One Girl Scout is on a mission to diversify books within local schools’ libraries, and she’s collected nearly 300 titles so far.
Melia Frazier, 11, said her school had Harry Potter books and the American Girl series, but none of the books featured people who looked like her. Melia is Black.
Her mom, Nikki Thompson-Frazier, supplies those books for Melia at home, but that’s not the case at school.
Frazier’s Black Girl Book Drive is set up to address that problem. The book collection idea stemmed from teenage activist Marley Dias, who started the #1000BlackGirlBooks campaign in 2015.
Melia is collecting books until Aug. 14.
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The project will help Melia win a Girl Scout Bronze award, which is given to those who complete sustainable community projects.
“It goes from little kids to older kids,” Melia said. “There are some picture books and then some chapter books.”
One of the books she’s collected is “A Good Kind of Trouble” by Lisa Moore Ramée. Melia said it is one of her favorites that she is reading.
Nyshell Lawrence, owner of Socialight Society, created a space on her bookstore’s website (www.socialightsociety.com/melia) for monetary and book donations for Melia’s project. Lawrence sells books to Frazier’s project at a discount.
“We have a curated list of books that highlight Black girls and they can pick a book there,” Lawrence said. “We have a box in-store for people to place books there. They can make monetary donations for Melia to purchase books to add to the collection.”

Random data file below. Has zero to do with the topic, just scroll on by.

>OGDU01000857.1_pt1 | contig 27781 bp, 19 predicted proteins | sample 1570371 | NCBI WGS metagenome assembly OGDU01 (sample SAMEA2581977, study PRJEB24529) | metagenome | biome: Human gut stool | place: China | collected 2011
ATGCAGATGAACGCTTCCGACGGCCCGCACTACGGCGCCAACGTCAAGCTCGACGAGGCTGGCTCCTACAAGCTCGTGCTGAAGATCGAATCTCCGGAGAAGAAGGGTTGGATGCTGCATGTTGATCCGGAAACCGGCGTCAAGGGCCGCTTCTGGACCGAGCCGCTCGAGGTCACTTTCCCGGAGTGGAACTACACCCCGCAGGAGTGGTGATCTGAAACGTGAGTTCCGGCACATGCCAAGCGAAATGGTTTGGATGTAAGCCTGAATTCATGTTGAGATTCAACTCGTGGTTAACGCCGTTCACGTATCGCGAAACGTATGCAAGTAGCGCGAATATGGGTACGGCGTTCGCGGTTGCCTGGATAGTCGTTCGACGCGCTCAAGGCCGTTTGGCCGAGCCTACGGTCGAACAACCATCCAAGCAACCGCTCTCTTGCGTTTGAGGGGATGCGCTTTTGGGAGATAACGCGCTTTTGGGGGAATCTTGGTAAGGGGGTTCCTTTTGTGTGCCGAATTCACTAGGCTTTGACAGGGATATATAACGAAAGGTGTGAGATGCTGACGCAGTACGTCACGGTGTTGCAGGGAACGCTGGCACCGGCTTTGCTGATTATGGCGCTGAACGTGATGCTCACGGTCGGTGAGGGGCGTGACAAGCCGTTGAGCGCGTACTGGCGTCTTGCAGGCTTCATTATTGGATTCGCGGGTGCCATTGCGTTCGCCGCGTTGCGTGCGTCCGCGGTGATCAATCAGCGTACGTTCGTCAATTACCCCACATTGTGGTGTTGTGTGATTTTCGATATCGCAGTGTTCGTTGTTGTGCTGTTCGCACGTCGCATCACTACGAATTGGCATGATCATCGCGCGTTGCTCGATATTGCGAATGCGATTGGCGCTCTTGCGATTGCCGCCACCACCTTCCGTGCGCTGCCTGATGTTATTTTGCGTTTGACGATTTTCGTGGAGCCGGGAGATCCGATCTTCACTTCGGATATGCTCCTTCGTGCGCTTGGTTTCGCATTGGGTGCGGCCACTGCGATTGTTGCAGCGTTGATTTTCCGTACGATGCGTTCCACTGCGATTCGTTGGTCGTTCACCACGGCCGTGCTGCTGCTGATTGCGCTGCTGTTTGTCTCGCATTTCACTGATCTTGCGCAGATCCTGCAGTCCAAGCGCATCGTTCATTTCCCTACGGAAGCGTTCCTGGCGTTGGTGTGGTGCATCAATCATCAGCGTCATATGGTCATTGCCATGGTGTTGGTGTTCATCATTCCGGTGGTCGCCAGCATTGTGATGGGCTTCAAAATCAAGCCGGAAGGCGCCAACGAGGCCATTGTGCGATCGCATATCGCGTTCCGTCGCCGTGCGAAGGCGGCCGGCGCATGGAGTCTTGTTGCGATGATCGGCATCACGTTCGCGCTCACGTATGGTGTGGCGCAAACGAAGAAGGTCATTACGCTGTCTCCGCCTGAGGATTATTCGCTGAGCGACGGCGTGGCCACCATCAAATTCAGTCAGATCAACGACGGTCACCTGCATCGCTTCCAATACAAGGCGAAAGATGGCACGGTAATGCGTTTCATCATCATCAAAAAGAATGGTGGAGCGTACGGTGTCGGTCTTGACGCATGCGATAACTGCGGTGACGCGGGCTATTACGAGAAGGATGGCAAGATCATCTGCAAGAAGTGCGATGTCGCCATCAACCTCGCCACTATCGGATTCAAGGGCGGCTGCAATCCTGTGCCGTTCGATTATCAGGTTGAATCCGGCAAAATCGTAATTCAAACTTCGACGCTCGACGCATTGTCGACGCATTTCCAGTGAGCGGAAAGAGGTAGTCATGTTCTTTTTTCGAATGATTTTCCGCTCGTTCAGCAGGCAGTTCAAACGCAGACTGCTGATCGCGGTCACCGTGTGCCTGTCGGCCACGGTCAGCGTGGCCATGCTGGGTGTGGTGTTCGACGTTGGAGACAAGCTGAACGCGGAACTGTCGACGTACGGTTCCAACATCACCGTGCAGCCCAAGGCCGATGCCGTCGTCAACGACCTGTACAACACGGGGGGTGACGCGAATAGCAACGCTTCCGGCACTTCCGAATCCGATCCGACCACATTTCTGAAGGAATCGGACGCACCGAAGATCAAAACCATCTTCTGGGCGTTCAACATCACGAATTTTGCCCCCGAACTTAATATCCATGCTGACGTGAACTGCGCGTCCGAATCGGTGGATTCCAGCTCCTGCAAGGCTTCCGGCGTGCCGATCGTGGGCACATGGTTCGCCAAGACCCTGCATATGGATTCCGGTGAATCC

Customers can buy books at any store in the Lansing Mall and drop them off in the appropriate box. Another drop box is located at the Lotus Beauty Lounge inside the Meridian Mall.
The books range from young adults to preschool.
“As for Black girls being the major character, here in Lansing we have a Black woman-owned bookstore, so why not partner with them to give exposure to her bookstore, as well as the need for more African American focused literature for kids to know about, for parents to know about, as we start to share the other narrative out there,” Terry Frazier, Melia’s father, said.
All of the titles collected from Lawrence’s store will be compiled at Sweet Encounter for the Fraziers to divvy up where the books will go among Greater Lansing schools and the Boys and Girls Club of Lansing.
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Terry Frazier said he hopes school districts will review curriculum to determine whether students of color are being adequately represented in literature and whether other subjects, such as math, are being taught equitably.
Terry Frazier said he’s amazed at the books Melia has collected because he didn’t see these types of literature when he was growing up. Students will be inspired by the authors of those books and their biographies, he added, to know they can achieve anything.
“It’s really giving little kids the opportunity to read, see themselves and really build that self-esteem that ‘I am somebody,’ ‘I can see this,'” he said.
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Contact reporter Krystal Nurse at (517) 267-1344or firstname.lastname@example.org. Follow her on Twitter @KrystalRNurse.